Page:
Prince Po: [Laughs.] No. I’m laughing because I’m reminiscing.

Pharoahe Monch: But I understand what he’s saying, because we weren’t trying to do the same thing that was done back then. But in the same token, here’s this relentless bullet that doesn’t give a shit about race or color or child or circumstance or whether that guy has a wedding the next day. It doesn’t matter. We wanted to make people feel that. It’s even realer than having a gun, because we got guns too. So what?

Prince Po: That’s one of my favorite of all the Organized songs ever. Someone might have stopped themselves from doing something stupid to destroy their life listening to that song.


13. “Maintain” (Produced by Rockwilder)

Prince Po: We were personally going through some stuff. Monch had asthma pretty bad back then. We lost Monch’s pops. It was really hurtful, because you’re a brother to your partner, bigger than music. His moms fed me. I slept on his floor. It was hard, and there was a lot of personal stuff going on. It was a very emotional and challenging time for me, understanding that a part of life is death. I was very close with Mr. Jamerson, and he reminds me of my dad. He had lots of humor, but was very cut-to-the-chase, with no sugar-coat. I appreciate that, because if I didn’t have that upbringing, who knows where I would be in this type of society that we’re living in now.

It’s such a dope song, because at the end of the day, you can only cry so much. That song was to make people feel good, and know they’re not by themselves. Through the ups and downs, you gotta maintain. We tried to inspire people with that song, and we were rewarded, because a lot of people came to the shows with stories of what happened in their personal lives, and how that song helped them persevere.

Pharoahe Monch: Like Prince said, my pops had passed, so the basis of that record was to put that pain [on the track], but also the perseverance. You gotta maintain, and still push through. It’s a very emotional record.


Cover Art

Pharoahe Monch: Matt Doo was the artist who painted the album cover. He was from Queens as well, so there was the fabric there of him being a real b-boy. He walked from one part of Queens to the next part of Queens to be at the jam, or be up in the mix of action. He was the true sense of that dude who was in a cypher absorbing the entire culture. So when he approached us about doing the record [cover], it really came from a place of, “You guys take me to a place in my spirit and my soul with what y’all do, and I think I can capture the essence of what this duo is about, and how your music moves me.”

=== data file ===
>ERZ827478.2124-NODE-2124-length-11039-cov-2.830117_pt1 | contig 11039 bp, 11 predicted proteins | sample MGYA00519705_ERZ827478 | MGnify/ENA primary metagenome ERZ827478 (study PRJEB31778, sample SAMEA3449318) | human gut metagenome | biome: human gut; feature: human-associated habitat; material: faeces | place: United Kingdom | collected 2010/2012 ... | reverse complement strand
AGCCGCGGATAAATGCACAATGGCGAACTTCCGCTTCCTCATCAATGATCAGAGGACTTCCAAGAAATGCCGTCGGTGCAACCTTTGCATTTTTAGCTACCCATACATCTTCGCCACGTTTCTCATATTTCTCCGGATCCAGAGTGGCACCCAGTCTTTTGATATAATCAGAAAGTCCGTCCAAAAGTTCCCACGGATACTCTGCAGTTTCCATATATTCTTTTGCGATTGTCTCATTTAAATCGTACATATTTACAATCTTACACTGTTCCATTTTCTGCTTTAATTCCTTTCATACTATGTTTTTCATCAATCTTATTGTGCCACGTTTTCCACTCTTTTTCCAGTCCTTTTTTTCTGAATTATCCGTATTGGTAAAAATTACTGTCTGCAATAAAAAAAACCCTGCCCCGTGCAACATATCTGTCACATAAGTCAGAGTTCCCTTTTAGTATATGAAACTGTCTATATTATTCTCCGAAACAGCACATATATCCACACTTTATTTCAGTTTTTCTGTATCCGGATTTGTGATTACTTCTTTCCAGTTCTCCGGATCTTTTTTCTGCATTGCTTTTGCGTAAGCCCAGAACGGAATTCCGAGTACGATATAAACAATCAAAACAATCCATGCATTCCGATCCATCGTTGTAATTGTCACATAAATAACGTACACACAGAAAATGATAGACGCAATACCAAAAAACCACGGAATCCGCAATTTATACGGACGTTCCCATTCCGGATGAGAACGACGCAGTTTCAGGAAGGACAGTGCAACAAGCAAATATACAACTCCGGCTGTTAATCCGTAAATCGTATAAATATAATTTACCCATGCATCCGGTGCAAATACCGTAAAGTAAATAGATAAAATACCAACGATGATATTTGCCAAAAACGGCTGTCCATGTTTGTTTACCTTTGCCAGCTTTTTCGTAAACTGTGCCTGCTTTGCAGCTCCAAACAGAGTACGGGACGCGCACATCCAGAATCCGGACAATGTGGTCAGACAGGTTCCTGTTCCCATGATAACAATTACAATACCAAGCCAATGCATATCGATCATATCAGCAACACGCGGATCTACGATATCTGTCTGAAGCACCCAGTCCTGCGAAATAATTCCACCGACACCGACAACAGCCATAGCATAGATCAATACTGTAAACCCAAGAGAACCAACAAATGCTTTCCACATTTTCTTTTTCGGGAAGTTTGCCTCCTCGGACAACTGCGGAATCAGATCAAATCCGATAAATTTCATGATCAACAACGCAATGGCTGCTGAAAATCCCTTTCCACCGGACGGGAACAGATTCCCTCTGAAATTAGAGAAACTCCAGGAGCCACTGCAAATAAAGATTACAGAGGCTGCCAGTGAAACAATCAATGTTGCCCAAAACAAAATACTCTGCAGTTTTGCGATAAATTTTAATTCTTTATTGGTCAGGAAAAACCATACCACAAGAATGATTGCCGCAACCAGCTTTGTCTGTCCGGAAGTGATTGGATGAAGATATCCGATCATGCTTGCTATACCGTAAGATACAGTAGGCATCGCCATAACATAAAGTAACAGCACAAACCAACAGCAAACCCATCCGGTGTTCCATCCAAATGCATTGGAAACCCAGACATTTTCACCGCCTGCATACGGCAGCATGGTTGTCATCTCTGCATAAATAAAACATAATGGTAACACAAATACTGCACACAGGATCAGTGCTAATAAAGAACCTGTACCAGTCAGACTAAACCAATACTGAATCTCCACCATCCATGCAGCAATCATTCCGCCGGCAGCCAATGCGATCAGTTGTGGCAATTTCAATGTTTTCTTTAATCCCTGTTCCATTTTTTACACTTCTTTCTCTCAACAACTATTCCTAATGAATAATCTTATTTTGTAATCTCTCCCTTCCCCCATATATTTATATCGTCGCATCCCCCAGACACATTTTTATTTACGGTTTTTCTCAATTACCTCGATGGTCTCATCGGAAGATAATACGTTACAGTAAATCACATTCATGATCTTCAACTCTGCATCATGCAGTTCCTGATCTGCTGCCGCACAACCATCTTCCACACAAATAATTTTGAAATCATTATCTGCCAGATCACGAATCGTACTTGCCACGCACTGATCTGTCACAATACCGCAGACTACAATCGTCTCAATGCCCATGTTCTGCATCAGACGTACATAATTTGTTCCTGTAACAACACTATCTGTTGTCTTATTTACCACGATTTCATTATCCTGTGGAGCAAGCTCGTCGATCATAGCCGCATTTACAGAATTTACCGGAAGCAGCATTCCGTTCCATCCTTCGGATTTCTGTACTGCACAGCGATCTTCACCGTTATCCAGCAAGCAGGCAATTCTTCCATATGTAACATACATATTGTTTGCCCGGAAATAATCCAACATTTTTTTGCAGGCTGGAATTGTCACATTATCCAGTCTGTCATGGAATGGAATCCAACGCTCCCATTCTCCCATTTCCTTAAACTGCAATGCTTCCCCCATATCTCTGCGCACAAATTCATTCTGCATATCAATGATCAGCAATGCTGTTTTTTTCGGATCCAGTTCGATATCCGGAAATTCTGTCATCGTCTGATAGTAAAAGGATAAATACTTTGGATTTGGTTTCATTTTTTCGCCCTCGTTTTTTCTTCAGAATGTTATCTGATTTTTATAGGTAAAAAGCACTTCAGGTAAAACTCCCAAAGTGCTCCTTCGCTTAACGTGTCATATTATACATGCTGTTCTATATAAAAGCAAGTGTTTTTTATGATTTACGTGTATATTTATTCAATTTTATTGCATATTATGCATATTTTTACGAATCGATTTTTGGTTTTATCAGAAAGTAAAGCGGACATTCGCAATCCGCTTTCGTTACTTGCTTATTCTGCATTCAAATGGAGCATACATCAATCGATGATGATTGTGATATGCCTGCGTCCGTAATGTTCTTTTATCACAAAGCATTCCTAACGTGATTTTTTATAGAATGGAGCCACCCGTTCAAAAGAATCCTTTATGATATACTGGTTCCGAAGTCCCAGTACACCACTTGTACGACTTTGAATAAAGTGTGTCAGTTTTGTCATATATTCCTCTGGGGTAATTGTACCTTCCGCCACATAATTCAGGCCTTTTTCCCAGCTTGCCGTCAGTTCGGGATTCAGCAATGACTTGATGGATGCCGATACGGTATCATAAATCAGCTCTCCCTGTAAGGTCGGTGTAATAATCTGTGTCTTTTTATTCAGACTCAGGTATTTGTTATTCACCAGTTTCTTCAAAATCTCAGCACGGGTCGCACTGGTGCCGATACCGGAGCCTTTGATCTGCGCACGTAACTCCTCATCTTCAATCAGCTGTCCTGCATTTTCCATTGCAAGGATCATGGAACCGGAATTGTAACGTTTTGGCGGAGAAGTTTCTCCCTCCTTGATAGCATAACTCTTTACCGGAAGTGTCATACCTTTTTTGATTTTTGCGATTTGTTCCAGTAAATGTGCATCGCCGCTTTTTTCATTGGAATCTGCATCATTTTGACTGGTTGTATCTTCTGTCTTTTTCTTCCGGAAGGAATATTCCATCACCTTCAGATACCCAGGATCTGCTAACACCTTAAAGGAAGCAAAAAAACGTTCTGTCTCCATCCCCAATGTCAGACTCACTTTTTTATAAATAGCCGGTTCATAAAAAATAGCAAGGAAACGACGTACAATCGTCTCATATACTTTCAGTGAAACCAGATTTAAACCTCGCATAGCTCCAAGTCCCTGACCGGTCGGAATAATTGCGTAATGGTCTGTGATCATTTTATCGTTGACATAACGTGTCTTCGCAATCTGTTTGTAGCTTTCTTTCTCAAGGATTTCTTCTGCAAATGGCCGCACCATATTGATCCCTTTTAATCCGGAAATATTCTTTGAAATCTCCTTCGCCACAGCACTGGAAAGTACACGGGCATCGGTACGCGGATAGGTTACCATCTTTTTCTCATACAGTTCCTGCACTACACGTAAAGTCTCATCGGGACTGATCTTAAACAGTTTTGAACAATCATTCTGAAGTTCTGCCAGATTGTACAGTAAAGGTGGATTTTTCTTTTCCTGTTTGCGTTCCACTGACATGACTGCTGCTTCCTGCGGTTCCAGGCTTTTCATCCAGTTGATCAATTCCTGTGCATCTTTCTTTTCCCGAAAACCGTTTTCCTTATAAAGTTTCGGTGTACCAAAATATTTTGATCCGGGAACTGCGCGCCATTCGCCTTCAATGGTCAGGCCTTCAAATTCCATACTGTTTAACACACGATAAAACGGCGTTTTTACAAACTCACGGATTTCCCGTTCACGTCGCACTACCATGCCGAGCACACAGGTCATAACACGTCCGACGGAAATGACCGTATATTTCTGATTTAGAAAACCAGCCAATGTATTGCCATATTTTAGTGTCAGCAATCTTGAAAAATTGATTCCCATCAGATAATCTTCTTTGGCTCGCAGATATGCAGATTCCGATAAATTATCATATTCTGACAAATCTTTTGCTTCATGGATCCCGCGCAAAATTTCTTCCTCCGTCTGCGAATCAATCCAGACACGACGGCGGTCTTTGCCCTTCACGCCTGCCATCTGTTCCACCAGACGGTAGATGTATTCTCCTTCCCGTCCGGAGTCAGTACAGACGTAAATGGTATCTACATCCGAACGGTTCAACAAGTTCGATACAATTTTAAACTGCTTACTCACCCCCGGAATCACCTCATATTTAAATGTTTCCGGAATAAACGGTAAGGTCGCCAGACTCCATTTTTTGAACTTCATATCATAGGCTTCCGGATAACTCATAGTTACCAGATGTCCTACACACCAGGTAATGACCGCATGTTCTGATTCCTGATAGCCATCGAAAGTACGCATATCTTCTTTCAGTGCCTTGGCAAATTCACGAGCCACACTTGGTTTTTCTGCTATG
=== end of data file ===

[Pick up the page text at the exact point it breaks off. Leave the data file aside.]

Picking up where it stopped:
He put his heart and soul into this album cover. Literally. Every aspect of this cover was maniacal, and intricately thought about. Where the hammer would be placed, or the pig and the cop and the things along the path that you see on the cover, as well as the color technique. The actual oil painting is a big, 30’’ by 30’’ oil painting, then they took a photograph of the painting [for the album cover]. That in itself is bananas. When I tell people it’s an actual painting [they can’t believe it].

His brother has the painting. I just spoke to him, and he was like, “Every day I see it, it reminds me of Matt Doo. I gotta walk past it every day.” Matt Doo committed suicide not long after working with us on that cover. His brother has a couple more pieces of his, [and he also did Company Flow’s Funcrusher Plus cover]. He’s in my opinion one of the most incredible artists of our time. I told his brother, if we’re gonna do shows or listenings or whatever to celebrate [the 20th anniversary of] this album, I think that cover [and Matt’s work] is a big part of translating our [music visually]. We weren’t able to be that creative with the visuals yet. For the video, you just did what everybody else did—you rapped in it. And you change your fuckin’ clothes a couple times.

Prince Po: [Laughs.]

Pharoahe Monch: But that cover helped people be like, “This motherfucker Prince Po is beyond the universe with his shit. These dudes are trying to pave a path from the projects in the background to you. Look at where they’re coming from.” He played a big part in translating the sound of this album to the audience. We’re just blessed that the cover gets celebrated, and the album gets celebrated. It’s the biggest “thank you.”

Looking Back 20 Years Later/The Future

Prince Po: This is our record of perseverance. We were going through a lot, pushing through, and we kept fighting. It’s one of the apexes [of our career], because we still have unfound ground, separately and together. This album is a blessing, not just from a personal standpoint, but for the people going through things all over the world trying to push through and persevere. They bought the record, and they still support it. It’s looked at as a classic album, but I’m humble and grateful about it. I’m just happy if it touched one person, and helped them get through college and find the right job. Then our job is done, and my heart is happy.

Stress: The Extinction Agenda is available for purchase on Amazon.

Images via Discogs, UpNorthTrips, Hip Hop Photo Museum, HipHop-TheGoldenEra, and NY Times.

Previously: The Making of No Need For Alarm with Del the Funky Homosapien